Know your gnosticisms

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    Alec DalekKorinthian1eyedkingacaseofawesomesplodey Recent comment authors
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    splodey
    Member

    [imgcomment image[/img]

    WistfulD
    Member

    Agreed. Being unsure is no more the same as not believing in God as it is in believing in God. The poster says that, “‘Agnostic’ is not a belief option,” but doesn’t explain why.

    Deleted_User
    Member

    I think the idea is an Agnostic Theist is someone that *chooses* to believe in god, but doesn’t claim to be able to prove god exists. They’re willing to accept that their chosen deity or deities may not exist, but even with this knowledge (or lack thereof) they choose to continue their faith as they see value in it. This actually covers a large portion of the general population.

    WistfulD
    Member

    Well then, by artificially constraining the discussion, the original argument is creating a false dichotomy and excluding real reasonable positions. Namely, those that don’t *choose* to believe anything, but simply acknowledge that they do not know, and don’t feel compelled to take a stand one way or the other without additional evidence. Therefore I think that the true scotsman fallacy is apt, and am confused as to why it got so much hate.

    splodey
    Member

    Oh that would be the Stone/Fink/AlecDalek Karma Konsortium, hellbent on prolonging his War on Reason by embracing the same childish rating antics he claims to be a victim of.

    Nurgen
    Member
    Nurgen

    That’s not true at all. If you’re unsure as to whether a deity exists, you do not hold a positive belief that a deity exists… and that’s the entire definition of being an atheist.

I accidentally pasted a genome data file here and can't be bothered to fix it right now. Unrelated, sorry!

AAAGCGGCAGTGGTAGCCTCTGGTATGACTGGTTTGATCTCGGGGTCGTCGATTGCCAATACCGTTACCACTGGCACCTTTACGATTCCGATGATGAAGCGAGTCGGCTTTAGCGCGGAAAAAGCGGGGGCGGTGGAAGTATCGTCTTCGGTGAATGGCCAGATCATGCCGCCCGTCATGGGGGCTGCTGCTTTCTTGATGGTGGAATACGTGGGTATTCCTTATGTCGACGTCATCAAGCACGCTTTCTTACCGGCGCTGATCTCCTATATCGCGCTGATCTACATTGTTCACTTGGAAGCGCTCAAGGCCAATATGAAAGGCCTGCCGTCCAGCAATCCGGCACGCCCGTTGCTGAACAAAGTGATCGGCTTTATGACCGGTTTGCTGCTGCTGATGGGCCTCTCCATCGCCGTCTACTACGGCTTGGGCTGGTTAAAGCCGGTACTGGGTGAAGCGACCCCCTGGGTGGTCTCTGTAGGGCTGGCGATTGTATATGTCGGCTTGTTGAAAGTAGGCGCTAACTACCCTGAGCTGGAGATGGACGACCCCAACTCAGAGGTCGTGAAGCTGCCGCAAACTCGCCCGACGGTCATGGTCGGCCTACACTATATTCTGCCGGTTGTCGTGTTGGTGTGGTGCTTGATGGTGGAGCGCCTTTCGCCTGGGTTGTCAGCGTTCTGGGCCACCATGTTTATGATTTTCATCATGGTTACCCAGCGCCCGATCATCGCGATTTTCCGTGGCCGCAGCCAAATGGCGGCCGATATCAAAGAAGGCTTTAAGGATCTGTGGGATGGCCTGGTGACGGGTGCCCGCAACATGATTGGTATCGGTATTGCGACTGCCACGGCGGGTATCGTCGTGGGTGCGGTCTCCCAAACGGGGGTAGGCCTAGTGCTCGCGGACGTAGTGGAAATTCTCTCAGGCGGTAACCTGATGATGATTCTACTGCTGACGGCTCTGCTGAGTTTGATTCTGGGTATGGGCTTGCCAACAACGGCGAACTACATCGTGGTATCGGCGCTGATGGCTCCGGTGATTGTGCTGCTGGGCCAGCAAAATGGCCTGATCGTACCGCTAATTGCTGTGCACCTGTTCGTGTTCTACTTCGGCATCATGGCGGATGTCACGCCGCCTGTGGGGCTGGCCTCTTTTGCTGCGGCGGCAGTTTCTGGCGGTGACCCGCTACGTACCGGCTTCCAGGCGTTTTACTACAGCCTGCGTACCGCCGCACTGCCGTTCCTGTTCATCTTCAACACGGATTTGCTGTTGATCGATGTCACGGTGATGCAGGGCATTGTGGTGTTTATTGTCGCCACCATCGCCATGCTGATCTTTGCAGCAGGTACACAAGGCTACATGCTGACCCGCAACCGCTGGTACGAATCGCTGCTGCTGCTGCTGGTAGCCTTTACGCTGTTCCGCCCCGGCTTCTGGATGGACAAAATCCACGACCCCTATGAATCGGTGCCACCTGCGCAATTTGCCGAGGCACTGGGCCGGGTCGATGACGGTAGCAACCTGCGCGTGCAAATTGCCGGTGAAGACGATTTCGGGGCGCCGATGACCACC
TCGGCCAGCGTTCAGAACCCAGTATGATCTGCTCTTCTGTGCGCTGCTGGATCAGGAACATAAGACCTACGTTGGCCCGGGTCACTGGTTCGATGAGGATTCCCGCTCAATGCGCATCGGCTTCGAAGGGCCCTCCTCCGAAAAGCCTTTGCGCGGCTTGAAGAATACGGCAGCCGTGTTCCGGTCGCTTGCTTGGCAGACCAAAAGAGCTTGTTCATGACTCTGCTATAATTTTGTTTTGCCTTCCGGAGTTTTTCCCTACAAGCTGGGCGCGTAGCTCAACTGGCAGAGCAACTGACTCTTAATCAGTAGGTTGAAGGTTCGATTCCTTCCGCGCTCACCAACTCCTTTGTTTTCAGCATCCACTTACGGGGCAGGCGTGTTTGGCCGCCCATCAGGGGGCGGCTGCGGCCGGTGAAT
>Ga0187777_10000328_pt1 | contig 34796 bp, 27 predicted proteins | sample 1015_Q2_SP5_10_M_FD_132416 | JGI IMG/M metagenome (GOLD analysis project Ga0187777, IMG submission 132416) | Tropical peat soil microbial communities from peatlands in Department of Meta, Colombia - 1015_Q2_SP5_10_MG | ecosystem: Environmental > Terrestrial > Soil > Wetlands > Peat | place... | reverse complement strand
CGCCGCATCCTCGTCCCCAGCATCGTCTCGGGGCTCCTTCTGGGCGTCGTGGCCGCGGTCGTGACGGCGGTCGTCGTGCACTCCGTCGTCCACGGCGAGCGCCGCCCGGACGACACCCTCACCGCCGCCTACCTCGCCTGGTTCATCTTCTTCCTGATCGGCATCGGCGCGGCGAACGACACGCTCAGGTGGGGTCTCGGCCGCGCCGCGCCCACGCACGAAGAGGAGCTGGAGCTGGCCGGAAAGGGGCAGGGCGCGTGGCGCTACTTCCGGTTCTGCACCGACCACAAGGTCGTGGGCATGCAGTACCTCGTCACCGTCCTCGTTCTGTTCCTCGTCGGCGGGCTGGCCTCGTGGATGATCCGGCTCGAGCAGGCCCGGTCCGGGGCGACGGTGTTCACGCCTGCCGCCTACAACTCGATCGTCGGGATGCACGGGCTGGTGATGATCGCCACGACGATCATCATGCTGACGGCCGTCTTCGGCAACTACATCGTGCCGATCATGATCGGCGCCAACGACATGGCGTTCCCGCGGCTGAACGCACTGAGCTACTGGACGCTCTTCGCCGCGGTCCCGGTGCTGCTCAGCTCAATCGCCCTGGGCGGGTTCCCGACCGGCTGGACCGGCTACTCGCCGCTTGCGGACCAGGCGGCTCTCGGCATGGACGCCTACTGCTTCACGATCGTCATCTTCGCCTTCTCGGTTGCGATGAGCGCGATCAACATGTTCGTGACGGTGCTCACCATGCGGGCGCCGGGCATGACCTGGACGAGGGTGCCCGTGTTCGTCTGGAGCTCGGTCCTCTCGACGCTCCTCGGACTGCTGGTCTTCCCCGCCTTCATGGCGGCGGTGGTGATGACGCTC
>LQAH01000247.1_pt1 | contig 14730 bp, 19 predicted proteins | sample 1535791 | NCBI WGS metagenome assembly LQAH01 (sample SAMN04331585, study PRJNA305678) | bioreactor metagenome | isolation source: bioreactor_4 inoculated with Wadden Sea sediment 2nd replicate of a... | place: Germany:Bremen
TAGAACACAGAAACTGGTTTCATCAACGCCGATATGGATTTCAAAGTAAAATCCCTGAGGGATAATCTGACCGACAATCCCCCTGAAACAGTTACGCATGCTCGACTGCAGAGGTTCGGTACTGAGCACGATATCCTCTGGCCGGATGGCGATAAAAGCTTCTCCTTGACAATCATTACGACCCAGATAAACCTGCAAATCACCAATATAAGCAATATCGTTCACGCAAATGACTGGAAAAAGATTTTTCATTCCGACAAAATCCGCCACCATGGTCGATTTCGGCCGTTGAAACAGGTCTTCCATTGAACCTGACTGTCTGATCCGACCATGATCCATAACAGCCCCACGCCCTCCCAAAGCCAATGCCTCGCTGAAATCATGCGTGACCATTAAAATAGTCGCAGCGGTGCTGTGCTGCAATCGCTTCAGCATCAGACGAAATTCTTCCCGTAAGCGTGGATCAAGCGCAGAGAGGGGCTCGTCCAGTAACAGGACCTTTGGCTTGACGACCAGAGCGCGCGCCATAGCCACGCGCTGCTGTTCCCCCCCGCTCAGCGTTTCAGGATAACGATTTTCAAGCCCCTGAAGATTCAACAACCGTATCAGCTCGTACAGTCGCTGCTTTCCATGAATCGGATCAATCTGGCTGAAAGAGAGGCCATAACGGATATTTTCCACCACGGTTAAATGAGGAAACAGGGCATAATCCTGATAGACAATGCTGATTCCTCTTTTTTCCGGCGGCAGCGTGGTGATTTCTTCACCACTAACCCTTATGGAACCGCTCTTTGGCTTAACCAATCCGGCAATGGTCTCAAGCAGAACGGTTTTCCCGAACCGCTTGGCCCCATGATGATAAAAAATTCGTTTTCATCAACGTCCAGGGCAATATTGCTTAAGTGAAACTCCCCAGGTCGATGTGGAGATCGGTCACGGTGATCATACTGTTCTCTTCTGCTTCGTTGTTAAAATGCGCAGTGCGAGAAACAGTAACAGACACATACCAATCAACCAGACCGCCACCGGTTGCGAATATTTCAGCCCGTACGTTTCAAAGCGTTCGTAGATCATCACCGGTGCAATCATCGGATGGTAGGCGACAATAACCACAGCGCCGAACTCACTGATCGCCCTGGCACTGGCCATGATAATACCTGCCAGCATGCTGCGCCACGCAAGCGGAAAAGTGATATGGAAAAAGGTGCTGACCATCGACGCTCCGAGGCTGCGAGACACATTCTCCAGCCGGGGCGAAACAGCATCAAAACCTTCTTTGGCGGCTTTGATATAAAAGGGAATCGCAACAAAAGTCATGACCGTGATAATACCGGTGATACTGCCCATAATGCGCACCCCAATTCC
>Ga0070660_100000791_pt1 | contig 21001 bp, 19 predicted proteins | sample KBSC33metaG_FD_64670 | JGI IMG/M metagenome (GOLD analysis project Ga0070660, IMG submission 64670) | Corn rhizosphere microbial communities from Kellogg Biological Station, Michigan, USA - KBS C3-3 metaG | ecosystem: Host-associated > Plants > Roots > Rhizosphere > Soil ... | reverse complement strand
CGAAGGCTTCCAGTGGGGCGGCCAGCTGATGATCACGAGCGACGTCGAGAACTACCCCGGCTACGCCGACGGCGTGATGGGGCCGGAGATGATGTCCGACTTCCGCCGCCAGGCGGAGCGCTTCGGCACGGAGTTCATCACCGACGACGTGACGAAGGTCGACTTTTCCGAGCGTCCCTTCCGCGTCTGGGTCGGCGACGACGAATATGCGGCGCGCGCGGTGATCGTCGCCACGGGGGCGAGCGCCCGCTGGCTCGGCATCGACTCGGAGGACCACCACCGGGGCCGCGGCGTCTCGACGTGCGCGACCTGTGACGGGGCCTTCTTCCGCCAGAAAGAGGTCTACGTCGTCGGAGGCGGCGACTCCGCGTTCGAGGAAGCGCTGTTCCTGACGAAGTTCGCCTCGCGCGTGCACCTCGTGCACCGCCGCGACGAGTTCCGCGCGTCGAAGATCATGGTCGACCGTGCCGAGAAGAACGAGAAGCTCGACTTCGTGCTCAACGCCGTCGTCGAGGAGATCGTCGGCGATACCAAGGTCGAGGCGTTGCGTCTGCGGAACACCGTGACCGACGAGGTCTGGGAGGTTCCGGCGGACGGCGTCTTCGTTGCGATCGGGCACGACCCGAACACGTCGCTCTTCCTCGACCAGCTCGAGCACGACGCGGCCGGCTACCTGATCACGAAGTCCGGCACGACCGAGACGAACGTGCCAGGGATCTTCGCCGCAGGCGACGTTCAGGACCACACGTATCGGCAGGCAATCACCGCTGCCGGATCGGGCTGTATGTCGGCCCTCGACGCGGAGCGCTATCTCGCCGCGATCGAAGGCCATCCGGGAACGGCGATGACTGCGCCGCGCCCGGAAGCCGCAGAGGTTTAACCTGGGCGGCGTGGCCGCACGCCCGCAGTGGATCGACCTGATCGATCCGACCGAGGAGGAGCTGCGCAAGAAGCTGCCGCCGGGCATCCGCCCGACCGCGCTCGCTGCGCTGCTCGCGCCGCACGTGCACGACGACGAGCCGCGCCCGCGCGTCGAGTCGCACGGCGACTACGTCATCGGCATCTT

Korinthian
    Member

    Displaying definitions of terms is not a no true scotsman fallacy because there’s no inherent shifting of goalposts.

    Sheesh.

    acaseofawesome
    Member

    Where is your dog now? 🙂

    1eyedking
    Member

    The problem with the OP’s comparison is assuming “belief” and “knowing” are mutually exclusive.
    Ask yourself: can you know without believing? Can you believe without knowing?

    Korinthian
    Member

    The picture doesn’t assume belief and knowledge to be mutually exclusive, as is obvious in the description of “agnostic atheist” (etc) where it puts the two together.

    You can’t know without believing, but you can believe without knowing (religion). This is because knowledge is a subset of belief.

    1eyedking
    Member

    And yet, “I don’t know if there is a god but I believe it” makes sense, but “I don’t know if there is a god but I don’t believe it” makes NO sense.

    Korinthian
    Member

    You don’t know for a fact that unicorns don’t exist in the universe, but you can still disbelieve in them.

    I don’t see the problem with this, perhaps you could elaborate further on your examples.

    Alec Dalek
    Member

    UID’s over 4 digits are all plebs.



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